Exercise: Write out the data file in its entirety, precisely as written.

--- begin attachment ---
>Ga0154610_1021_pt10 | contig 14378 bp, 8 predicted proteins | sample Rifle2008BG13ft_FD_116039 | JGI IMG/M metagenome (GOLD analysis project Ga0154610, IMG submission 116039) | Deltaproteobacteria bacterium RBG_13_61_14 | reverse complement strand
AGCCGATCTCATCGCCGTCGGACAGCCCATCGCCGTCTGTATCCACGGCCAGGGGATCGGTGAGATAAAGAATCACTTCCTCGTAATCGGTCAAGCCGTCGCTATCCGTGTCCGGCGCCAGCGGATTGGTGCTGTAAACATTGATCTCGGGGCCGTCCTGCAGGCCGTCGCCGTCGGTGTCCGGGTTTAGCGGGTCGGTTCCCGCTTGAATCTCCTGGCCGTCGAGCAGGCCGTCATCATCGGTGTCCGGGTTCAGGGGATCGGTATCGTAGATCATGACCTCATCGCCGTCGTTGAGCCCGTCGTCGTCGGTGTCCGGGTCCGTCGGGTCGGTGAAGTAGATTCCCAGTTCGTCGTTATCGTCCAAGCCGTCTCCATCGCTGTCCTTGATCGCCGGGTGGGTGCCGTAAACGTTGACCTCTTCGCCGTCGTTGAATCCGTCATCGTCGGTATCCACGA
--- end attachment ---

>Ga0154610_1021_pt10 | contig 14378 bp, 8 predicted proteins | sample Rifle2008BG13ft_FD_116039 | JGI IMG/M metagenome (GOLD analysis project Ga0154610, IMG submission 116039) | Deltaproteobacteria bacterium RBG_13_61_14 | reverse complement strand
AGCCGATCTCATCGCCGTCGGACAGCCCATCGCCGTCTGTATCCACGGCCAGGGGATCGGTGAGATAAAGAATCACTTCCTCGTAATCGGTCAAGCCGTCGCTATCCGTGTCCGGCGCCAGCGGATTGGTGCTGTAAACATTGATCTCGGGGCCGTCCTGCAGGCCGTCGCCGTCGGTGTCCGGGTTTAGCGGGTCGGTTCCCGCTTGAATCTCCTGGCCGTCGAGCAGGCCGTCATCATCGGTGTCCGGGTTCAGGGGATCGGTATCGTAGATCATGACCTCATCGCCGTCGTTGAGCCCGTCGTCGTCGGTGTCCGGGTCCGTCGGGTCGGTGAAGTAGATTCCCAGTTCGTCGTTATCGTCCAAGCCGTCTCCATCGCTGTCCTTGATCGCCGGGTGGGTGCCGTAAACGTTGACCTCTTCGCCGTCGTTGAATCCGTCATCGTCGGTATCCACGA